Article in brief: The author challenges readers to discover the joy of smiling at one stranger at a time.
“Too often we underestimate the power of a touch, a smile, a kind word, a listening ear, and honest compliment, or the smallest act of caring, all of which have the potential to turn a life around.” ~Leo F. Buscaglia
I’m one of those people that walk around everyday smiling at people. I’ve gotten snarky comments from family, friends and strangers that I’m “passing out smiles”, but I just laugh at it. It is an automatic reaction that I get when I make eye contact with a person. I may be overthinking this small act, but smiling to me respects the humanity that we share with one another.
Our culture is built on the beauty of hospitality, one may even argue, especially to strangers. However, far too often I have met non-Arabs who ask me where I’m from and are pleasantly surprised when I tell them I’m Emirati. Some of them have shocked me by saying that they have lived in the UAE for a number of years, but I’m the first Emirati woman they’ve spoken to. I find that very hard to believe, but realize in today’s world, people are preoccupied with their own thoughts and the noise of the world today that could lead them to miss out on the simple act of smiling at strangers.
I vividly remember a specific feedback session during my year at business school where we were asked to constructively criticize our team members after working with them for months. In between all of the helpful remarks, one of my team members said, “I don’t know what it is about you, but your smile makes me feel happy. And you smile a lot, so I’m always happy.”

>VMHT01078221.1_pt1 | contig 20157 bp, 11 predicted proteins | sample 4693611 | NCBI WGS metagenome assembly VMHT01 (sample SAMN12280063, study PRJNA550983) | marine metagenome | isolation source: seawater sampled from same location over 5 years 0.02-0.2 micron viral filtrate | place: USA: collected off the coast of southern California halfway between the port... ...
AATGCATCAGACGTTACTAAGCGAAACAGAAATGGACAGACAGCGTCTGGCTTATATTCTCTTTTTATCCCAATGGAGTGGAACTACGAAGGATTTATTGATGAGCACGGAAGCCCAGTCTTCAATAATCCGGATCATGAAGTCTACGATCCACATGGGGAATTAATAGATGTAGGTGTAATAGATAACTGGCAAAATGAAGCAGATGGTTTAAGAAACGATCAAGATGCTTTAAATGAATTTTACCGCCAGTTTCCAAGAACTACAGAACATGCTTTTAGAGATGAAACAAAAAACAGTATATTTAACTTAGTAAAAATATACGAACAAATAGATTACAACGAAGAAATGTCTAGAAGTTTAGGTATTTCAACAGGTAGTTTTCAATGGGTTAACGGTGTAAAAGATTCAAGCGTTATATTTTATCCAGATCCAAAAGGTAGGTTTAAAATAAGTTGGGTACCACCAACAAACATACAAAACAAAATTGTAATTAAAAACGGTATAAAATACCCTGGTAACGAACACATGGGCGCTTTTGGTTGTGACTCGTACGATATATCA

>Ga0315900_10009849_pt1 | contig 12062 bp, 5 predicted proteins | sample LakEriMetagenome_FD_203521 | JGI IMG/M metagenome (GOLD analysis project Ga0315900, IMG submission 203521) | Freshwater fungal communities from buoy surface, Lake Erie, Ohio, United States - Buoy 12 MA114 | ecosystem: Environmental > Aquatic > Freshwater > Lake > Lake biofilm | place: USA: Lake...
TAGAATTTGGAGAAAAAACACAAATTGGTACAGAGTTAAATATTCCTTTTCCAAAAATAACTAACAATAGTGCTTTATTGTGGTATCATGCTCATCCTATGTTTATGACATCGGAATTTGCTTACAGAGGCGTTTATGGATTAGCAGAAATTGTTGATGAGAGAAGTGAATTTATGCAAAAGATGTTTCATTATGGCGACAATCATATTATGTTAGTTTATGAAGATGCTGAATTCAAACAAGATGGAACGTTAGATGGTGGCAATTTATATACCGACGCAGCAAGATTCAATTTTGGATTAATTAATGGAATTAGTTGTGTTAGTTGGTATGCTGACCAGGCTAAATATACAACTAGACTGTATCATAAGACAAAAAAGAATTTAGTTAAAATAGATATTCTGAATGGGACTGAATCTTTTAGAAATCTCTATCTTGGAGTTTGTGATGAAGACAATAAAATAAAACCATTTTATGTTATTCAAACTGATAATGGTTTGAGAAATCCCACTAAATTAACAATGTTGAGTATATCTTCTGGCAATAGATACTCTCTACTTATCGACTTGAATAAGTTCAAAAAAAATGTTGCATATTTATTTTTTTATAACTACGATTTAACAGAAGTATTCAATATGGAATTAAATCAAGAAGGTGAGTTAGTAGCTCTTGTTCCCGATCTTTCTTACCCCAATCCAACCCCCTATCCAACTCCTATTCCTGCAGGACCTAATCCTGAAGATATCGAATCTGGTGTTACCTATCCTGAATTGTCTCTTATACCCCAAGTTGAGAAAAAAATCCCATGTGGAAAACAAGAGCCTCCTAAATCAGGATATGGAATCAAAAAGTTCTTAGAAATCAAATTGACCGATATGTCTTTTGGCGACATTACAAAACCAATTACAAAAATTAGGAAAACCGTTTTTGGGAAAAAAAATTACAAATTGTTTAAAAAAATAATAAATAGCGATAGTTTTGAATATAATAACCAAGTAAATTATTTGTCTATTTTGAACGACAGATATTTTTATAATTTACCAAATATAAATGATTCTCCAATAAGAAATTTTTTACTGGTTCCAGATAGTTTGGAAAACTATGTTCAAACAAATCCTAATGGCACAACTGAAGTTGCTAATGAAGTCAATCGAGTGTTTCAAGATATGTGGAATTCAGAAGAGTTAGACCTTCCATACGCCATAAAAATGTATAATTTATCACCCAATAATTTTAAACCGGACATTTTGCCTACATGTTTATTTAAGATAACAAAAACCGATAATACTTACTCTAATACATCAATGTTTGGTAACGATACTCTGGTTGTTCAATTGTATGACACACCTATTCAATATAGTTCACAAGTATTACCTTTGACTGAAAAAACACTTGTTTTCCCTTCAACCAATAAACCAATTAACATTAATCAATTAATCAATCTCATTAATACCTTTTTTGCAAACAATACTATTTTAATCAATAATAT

A study was completed in mid-2012 that revealed that small gestures, such as smiling or nodding can make people feel more connected, which stems from the fact that people are social beings adapted for group living. The feeling of connected-ness was in contrast to the feeling of being ostracized or purposely overlooked, which results in mainly a psychological pain, but sometimes, a physical pain too.
I don’t know about others, but I can personally say that smiling makes me happy. It raises my spirits, and apparently, makes other people happy too. That’s when the whole concept of the power of a smile hit me. It’s a simple gesture that allows you to connect yourself with another human being for a split second. It allows you to free yourself from the noise of your own thoughts by noticing the beauty in other people and the world around you.
A smile is welcoming and will make people instantaneously feel more at ease when you walk past them or walk into a room. I’ve had numerous conversations with strangers throughout the last few years, whether it was while I was waiting for a flight at an airport lounge, or grabbing coffee at the café next to home, or at large dinner parties. Through those short conversations, I managed to meet people from all over the world and give them a glimpse of who I am, what I stand for and where I come from. It gives me the opportunity to be an ambassador of myself, my country, women of the region, the private equity industry (as an ex-financier), the consulting industry and pretty much anything else that comes up in conversation. It’s a good feeling to be able to exchange ideas and knowledge with people that you were introducing yourself to in the same seating.
So go on, I challenge you to smile at one stranger today. A couple of strangers tomorrow, three strangers the day after and so on. Because, why not? The Prophet Mohammed (PBUH) even said, “Smiling in the face of your brother is charity.” Check how you feel about yourself and the people around you in a month. I guarantee you that you will notice a change about how you feel about yourself, about the people around you and the obstacles that come your way. Be the person that brightens up a room with your smile.
Haif Zamzam is a bon viveur who just can’t get enough of life. Her inflexibility for the norm coupled with her constant hunt for a challenge pushed her to the private sector where she is a professional in a top-tier consulting firm. Haif has an MBA from INSEAD and a Bachelors degree from the AUS. Through her column, Joie de Vivre, French for “Joy of Living,” Haif hopes to show how living with your head in the clouds is highly underrated.